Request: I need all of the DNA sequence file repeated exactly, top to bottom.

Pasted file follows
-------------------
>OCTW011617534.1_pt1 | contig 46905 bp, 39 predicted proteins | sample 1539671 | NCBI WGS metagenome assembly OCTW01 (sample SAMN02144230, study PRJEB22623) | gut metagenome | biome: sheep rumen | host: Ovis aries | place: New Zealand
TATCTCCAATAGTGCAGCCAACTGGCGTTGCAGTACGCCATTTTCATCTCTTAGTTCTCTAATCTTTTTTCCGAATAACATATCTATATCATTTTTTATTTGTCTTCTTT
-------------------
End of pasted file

>OCTW011617534.1_pt1 | contig 46905 bp, 39 predicted proteins | sample 1539671 | NCBI WGS metagenome assembly OCTW01 (sample SAMN02144230, study PRJEB22623) | gut metagenome | biome: sheep rumen | host: Ovis aries | place: New Zealand
TATCTCCAATAGTGCAGCCAACTGGCGTTGCAGTACGCCATTTTCATCTCTTAGTTCTCTAATCTTTTTTCCGAATAACATATCTATATCATTTTTTATTTGTCTTCTTT